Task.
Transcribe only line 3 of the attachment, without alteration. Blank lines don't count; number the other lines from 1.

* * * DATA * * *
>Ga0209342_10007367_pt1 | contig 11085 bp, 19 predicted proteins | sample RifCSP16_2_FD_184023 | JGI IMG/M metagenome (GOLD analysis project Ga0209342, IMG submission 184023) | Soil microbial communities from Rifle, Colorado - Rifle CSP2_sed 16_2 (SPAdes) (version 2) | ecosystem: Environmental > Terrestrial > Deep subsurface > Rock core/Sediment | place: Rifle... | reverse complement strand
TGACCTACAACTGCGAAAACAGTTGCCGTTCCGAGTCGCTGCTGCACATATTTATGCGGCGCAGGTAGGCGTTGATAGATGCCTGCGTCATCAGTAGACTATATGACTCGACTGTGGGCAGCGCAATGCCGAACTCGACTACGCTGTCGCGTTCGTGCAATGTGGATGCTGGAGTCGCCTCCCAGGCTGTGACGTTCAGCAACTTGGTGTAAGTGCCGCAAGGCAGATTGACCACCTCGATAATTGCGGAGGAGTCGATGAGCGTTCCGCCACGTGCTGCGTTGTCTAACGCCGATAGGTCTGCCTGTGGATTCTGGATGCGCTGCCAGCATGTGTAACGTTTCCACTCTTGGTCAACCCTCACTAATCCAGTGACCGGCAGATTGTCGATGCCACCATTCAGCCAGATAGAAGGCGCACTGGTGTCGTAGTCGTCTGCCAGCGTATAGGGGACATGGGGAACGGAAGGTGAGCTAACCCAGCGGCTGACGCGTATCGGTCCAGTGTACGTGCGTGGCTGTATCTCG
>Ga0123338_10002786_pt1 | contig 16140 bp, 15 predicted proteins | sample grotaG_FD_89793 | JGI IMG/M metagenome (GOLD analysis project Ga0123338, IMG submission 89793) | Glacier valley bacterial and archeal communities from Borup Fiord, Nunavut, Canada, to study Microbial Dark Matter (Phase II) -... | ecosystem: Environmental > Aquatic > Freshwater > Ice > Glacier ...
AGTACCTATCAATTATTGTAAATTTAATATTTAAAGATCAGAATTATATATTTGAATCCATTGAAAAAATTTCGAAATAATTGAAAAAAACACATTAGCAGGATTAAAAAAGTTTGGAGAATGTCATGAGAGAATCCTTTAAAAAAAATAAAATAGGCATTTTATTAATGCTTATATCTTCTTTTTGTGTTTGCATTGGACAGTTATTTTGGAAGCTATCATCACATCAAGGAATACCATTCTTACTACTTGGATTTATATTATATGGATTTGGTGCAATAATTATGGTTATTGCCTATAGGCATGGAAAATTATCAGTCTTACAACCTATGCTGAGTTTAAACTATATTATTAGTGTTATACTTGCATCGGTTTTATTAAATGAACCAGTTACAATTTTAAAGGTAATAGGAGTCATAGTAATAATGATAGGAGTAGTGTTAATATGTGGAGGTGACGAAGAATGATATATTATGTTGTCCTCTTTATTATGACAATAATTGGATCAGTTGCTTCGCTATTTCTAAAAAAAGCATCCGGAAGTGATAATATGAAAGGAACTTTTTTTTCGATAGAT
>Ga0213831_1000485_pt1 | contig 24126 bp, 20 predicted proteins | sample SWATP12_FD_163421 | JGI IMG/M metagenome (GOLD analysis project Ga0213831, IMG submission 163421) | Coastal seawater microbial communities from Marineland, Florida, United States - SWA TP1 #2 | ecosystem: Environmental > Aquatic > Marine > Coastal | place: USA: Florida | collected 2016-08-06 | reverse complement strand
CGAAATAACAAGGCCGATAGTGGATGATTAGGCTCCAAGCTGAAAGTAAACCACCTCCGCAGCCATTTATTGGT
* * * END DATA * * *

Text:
>Ga0123338_10002786_pt1 | contig 16140 bp, 15 predicted proteins | sample grotaG_FD_89793 | JGI IMG/M metagenome (GOLD analysis project Ga0123338, IMG submission 89793) | Glacier valley bacterial and archeal communities from Borup Fiord, Nunavut, Canada, to study Microbial Dark Matter (Phase II) -... | ecosystem: Environmental > Aquatic > Freshwater > Ice > Glacier ...